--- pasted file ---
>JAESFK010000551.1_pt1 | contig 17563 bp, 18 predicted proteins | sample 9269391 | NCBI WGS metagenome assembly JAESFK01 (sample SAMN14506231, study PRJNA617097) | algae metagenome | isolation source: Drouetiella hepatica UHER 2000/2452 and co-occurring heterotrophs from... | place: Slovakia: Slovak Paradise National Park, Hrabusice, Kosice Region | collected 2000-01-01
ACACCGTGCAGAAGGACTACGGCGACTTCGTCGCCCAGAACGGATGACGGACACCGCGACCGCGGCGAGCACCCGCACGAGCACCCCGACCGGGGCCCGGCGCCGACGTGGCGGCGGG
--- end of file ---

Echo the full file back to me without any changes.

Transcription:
>JAESFK010000551.1_pt1 | contig 17563 bp, 18 predicted proteins | sample 9269391 | NCBI WGS metagenome assembly JAESFK01 (sample SAMN14506231, study PRJNA617097) | algae metagenome | isolation source: Drouetiella hepatica UHER 2000/2452 and co-occurring heterotrophs from... | place: Slovakia: Slovak Paradise National Park, Hrabusice, Kosice Region | collected 2000-01-01
ACACCGTGCAGAAGGACTACGGCGACTTCGTCGCCCAGAACGGATGACGGACACCGCGACCGCGGCGAGCACCCGCACGAGCACCCCGACCGGGGCCCGGCGCCGACGTGGCGGCGGG